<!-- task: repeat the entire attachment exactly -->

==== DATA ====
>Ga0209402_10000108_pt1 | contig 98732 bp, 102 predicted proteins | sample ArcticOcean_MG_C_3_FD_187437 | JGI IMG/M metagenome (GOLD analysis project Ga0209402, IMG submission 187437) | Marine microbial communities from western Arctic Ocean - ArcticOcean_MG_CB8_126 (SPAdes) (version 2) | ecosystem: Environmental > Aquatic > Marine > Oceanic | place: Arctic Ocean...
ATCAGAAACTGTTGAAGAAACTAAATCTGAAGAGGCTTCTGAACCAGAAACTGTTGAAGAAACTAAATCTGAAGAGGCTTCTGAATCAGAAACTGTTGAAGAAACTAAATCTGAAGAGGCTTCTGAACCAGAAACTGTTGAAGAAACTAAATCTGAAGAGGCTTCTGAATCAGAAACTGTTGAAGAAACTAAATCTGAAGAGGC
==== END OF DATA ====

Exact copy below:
>Ga0209402_10000108_pt1 | contig 98732 bp, 102 predicted proteins | sample ArcticOcean_MG_C_3_FD_187437 | JGI IMG/M metagenome (GOLD analysis project Ga0209402, IMG submission 187437) | Marine microbial communities from western Arctic Ocean - ArcticOcean_MG_CB8_126 (SPAdes) (version 2) | ecosystem: Environmental > Aquatic > Marine > Oceanic | place: Arctic Ocean...
ATCAGAAACTGTTGAAGAAACTAAATCTGAAGAGGCTTCTGAACCAGAAACTGTTGAAGAAACTAAATCTGAAGAGGCTTCTGAATCAGAAACTGTTGAAGAAACTAAATCTGAAGAGGCTTCTGAACCAGAAACTGTTGAAGAAACTAAATCTGAAGAGGCTTCTGAATCAGAAACTGTTGAAGAAACTAAATCTGAAGAGGC